Raster Buttons

Using a selection tool, such as the Marquee Tool (m), create a rectangular selection for your button. Set the foreground and background colors to the two tones you want in your gradient, and create a new layer. With the





Examples of gradient buttons

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Locking transparent pixels

Locking transparent pixels

Gradient Tool (C) selected, choose the Foreground to Background gradient option and click and drag the mouse to fill in your selection. (Holding down Shift will constrain the gradient direction to a horizontal or vertical line.)

WARNING Useful, but not Terribly Usable!

For all its power, the Layer Style dialog is amazingly unintuitive. What I find most confusing is the fact that you can apply a style without selecting it!

That's right—once you've launched the Layer Style dialog, you can apply a style (with Photoshop's default settings) by checking its checkbox. If you have the Preview checkbox ticked, you'll see the effect this style has on your image. Fairly straightforward, right? But what's confusing is that this doesn't actually select the style, so you can't change its settings! You need to highlight the name of the style to bring these up—simply checking the checkbox won't do!

The example shown here demonstrates this: In the top image I've checked the Drop Shadow style, which has been applied, but the settings in the dialog box are for the layer's Blending Options. This means I can't make any changes to my drop shadow!

If I click on the name of the layer style instead, my drop shadow is applied and its settings are displayed (as shown in the second image). Because of this, you might think that if I click on the name of another style that I've applied, it will be turned off in the document. That's not the case—you'll have to uncheck the checkbox for that!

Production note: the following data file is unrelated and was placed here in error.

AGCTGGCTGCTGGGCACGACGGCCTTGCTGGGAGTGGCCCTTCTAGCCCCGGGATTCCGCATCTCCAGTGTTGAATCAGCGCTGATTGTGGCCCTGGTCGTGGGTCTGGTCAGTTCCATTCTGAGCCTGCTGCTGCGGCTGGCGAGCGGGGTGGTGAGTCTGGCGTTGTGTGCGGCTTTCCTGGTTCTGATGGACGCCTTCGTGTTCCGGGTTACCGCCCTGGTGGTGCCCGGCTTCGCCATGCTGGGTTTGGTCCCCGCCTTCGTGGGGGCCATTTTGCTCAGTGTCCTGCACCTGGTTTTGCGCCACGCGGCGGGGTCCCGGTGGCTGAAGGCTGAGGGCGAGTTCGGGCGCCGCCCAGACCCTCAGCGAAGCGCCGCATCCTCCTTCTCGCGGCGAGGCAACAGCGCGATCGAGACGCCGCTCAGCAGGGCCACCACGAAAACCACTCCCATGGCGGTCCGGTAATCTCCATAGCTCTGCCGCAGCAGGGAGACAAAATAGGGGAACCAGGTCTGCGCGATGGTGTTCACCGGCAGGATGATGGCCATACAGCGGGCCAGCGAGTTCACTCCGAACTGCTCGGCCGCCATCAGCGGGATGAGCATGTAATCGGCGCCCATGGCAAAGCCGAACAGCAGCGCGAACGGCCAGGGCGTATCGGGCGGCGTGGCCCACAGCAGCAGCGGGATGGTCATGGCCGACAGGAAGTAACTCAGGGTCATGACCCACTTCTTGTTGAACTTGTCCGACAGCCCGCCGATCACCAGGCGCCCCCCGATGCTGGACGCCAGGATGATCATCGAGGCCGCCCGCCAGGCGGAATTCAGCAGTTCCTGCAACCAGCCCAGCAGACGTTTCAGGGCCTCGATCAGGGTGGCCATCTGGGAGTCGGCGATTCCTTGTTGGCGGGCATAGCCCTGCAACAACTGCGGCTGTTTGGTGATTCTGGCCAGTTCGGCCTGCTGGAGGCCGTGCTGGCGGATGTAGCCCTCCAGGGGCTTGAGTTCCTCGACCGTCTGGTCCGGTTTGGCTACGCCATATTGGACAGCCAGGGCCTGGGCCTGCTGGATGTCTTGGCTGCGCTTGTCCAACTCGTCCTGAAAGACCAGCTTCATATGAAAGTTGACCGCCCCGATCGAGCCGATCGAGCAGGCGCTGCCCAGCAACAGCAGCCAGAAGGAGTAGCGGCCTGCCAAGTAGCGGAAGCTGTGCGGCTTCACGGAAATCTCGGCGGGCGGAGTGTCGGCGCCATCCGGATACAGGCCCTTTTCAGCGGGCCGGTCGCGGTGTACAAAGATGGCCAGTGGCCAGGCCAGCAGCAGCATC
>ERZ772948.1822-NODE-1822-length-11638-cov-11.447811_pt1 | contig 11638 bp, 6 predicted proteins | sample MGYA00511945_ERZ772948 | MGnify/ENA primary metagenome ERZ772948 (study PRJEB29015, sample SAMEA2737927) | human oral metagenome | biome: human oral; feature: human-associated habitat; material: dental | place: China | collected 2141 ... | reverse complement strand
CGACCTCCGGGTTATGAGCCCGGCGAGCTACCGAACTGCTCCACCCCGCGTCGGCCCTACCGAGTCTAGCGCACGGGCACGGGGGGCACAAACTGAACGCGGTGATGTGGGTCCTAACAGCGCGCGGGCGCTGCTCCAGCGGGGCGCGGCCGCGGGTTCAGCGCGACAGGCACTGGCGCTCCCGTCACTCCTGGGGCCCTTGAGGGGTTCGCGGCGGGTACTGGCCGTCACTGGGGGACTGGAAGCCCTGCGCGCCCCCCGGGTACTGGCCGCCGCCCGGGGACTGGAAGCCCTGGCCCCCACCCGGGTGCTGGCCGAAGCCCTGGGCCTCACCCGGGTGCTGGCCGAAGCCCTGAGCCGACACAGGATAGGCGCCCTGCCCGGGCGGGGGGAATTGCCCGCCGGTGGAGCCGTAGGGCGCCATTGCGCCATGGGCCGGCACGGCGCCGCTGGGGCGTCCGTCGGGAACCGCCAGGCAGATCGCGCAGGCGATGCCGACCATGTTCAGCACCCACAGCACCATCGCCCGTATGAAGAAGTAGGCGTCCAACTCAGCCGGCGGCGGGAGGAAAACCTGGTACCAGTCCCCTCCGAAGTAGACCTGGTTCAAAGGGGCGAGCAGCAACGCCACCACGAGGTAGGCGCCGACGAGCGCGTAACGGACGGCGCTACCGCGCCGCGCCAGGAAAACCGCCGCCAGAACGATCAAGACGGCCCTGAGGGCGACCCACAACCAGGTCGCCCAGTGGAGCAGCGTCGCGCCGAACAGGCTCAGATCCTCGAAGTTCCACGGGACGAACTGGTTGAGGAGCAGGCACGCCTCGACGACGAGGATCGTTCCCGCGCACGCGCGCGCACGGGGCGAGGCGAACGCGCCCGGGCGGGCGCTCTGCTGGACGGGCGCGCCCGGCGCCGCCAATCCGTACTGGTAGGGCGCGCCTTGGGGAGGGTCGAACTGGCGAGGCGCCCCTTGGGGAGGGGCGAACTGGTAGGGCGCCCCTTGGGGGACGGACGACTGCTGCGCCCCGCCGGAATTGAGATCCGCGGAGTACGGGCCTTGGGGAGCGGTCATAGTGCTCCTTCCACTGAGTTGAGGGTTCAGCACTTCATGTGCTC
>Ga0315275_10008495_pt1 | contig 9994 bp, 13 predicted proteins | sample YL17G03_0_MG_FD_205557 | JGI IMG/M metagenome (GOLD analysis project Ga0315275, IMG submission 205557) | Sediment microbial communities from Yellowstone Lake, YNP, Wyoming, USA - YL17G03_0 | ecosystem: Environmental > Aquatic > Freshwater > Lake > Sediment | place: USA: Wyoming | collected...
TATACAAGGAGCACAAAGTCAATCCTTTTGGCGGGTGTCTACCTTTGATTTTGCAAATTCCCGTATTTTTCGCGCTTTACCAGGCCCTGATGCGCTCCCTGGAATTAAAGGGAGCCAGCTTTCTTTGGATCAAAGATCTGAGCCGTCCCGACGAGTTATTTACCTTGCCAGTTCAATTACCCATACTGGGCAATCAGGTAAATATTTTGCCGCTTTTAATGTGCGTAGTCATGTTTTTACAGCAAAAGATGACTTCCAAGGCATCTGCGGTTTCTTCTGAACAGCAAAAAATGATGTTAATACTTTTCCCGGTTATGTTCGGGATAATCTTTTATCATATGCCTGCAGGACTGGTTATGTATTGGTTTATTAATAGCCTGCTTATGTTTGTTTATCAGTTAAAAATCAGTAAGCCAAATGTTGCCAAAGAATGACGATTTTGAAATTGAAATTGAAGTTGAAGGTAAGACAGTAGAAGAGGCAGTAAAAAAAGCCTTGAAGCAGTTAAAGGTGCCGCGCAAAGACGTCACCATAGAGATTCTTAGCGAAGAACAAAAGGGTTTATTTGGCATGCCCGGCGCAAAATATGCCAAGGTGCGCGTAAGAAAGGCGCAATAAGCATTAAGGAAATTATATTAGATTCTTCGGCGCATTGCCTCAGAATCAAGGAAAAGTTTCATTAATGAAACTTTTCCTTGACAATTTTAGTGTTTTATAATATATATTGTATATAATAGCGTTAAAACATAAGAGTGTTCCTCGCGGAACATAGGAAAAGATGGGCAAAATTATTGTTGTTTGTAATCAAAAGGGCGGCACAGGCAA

Applying a Layer Style

Applying a Layer Style

Selecting (and applying) a layer style

I'd suggest you spend a minute selecting and applying a few different layer styles until you get the hang of how it all works—it'll save you from confusion later on!

We can achieve the same gradient button effect using the Lock Transparent Pixels option that's provided for layers. This option is useful for rounded rectangles or other shapes for which we're not provided with automatic selection tools.

Let's use it to make a rounded rectangle button. Using the Rounded Rectangle Tool (U) with the Fill Pixels option selected, create a sold-colored, raster button on a new layer. Click the Lock Transparent Pixels icon in the Layers palette, as shown in the example above. Then, set the foreground and background colors to your gradient tones and apply the gradient. Since you've locked the transparent pixels, the gradient will be applied only to non-transparent elements in the layer: your button, in this case.

Vector Buttons

If you're not happy making raster buttons, you can create vector shapes and apply the gradient effect to them. Open the Layer Style dialog box by clicking on the Add a layer style button at the bottom of the Layers palette and selecting Gradient Overlay. Gradient Overlay options from the menu that appears. The gradient overlay options will be displayed.

Adjust your gradient by clicking on the Gradient patch in the Layer Style dialog box. This will bring up another dialog box, the Gradient Editor, shown here, which you can use to set your gradient options. The colors of your gradient are represented in tiny color patches underneath the gradient bar. Double-click on them to bring up the Color Picker—you can use this to change the color of the patch (and consequently, your gradient). Add more colors by clicking anywhere along the bottom of the gradient bar—a new color patch will be placed there.

Click OK in both dialog boxes, and voila!

You've got your two-toned gradient button.

And because we've "overlaid" our gradient onto our button, the original color of the button is inconsequential!

Vector button with Gradient Overlay

The Gradient Editor dialog

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Vector button with Gradient Overlay

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